Automobiles, also called motor vehicles or cars, are a class of road vehicle that is designed to carry people and/or cargo. They typically run primarily on roads, have four wheels, and seat one to eight people. Although many different designs of automobiles exist, most of them use an internal combustion engine to produce mechanical energy that is converted to propel the car forward. They can be powered by steam, electricity, gasoline or another fuel. The first modern automobiles were created in the late 1800s. Many inventors, including Karl Benz of Germany and Henry Ford of the United States, developed their own designs and improved the manufacturing processes for making cars. These improvements allowed for the manufacture of mass-produced automobiles, which in turn made them more affordable to middle class Americans.
The advent of the automobile revolutionized life in America and other parts of the world. It enabled people to travel greater distances more quickly and easily, and it stimulated the growth of new industries and services such as service stations, motels and restaurants. It ended rural isolation, bringing urban amenities such as schools and medical care to rural areas. It also spawned the development of modern cities with their surrounding suburbs, industrial and residential districts.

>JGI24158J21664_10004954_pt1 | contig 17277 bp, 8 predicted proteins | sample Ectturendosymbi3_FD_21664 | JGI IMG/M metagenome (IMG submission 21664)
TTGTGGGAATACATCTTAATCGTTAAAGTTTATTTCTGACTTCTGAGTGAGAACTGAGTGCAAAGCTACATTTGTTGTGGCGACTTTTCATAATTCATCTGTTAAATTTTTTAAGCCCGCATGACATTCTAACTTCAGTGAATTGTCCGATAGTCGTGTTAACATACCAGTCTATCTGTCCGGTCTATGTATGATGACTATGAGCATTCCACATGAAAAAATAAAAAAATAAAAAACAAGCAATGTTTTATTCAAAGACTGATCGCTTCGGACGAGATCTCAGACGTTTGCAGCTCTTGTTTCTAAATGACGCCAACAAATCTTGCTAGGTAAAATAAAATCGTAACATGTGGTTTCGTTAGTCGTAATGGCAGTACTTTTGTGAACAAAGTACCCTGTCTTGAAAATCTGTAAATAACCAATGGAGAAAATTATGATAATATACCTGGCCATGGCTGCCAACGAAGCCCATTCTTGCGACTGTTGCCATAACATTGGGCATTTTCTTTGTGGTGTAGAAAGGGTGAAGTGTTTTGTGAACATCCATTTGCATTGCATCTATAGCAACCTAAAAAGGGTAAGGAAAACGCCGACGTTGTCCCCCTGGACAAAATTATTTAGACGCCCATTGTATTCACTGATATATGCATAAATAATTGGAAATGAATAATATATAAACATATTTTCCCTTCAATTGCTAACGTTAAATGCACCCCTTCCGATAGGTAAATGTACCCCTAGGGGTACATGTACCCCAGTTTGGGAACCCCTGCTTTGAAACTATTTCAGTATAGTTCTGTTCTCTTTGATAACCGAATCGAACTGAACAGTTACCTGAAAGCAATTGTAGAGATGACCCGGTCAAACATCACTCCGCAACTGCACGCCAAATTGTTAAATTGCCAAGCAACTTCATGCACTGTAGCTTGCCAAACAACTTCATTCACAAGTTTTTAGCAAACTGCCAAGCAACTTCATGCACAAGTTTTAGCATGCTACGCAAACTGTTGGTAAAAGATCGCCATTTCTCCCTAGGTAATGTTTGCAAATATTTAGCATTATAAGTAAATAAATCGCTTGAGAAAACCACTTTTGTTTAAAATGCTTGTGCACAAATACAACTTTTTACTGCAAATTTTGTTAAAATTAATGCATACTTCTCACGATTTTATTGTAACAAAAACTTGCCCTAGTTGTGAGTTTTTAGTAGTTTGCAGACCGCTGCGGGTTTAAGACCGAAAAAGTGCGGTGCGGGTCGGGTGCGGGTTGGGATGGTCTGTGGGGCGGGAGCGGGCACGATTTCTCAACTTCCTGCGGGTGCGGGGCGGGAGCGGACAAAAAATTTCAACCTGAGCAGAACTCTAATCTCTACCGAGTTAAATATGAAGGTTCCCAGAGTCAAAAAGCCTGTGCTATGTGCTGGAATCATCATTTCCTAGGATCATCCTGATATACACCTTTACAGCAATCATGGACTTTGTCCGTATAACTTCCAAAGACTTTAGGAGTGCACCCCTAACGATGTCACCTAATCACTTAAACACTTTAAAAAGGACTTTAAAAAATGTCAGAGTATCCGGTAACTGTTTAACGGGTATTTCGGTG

There are a variety of special automobiles designed for specific purposes such as construction, emergency and military applications. Some automobiles are built to transport cargo such as a truck or bus. Others are designed to carry passengers such as a taxi or limousine. There are even automobiles designed to look cool like a sports car or an SUV. Regardless of the function of an automobile, they all share some common features such as a wheelbase or track, axles and a body.
During the early years of the 20th century, automobiles were the dominant form of transportation in the United States. As a result, the auto industry grew rapidly. Companies such as Ford, General Motors and Chrysler dominated the market. This was despite the fact that there were very few reliable automobiles available.
In the 1990s, the popularity of automobiles began to wane, and many consumers started to choose alternatives such as bicycles or public transit. In 2010, only 27 percent of Americans owned a car. However, many Americans continue to drive automobiles because they need to get around for work and other activities. Those that do not own their own cars often rent them, and some use public transit or ride-sharing programs to save money on car payments.
The automotive industry is changing rapidly as more Americans opt to go green and reduce their dependence on fossil fuels. There are also more and more alternative fuel vehicles, such as hybrids. These vehicles combine the best of both worlds by providing superior gas mileage and performance in an attractive package. In addition to reducing emissions, these vehicles are also safer and quieter than traditional automobiles. They are not only good for the environment but also for the drivers themselves as they do not need to be focused on driving and can relax while traveling.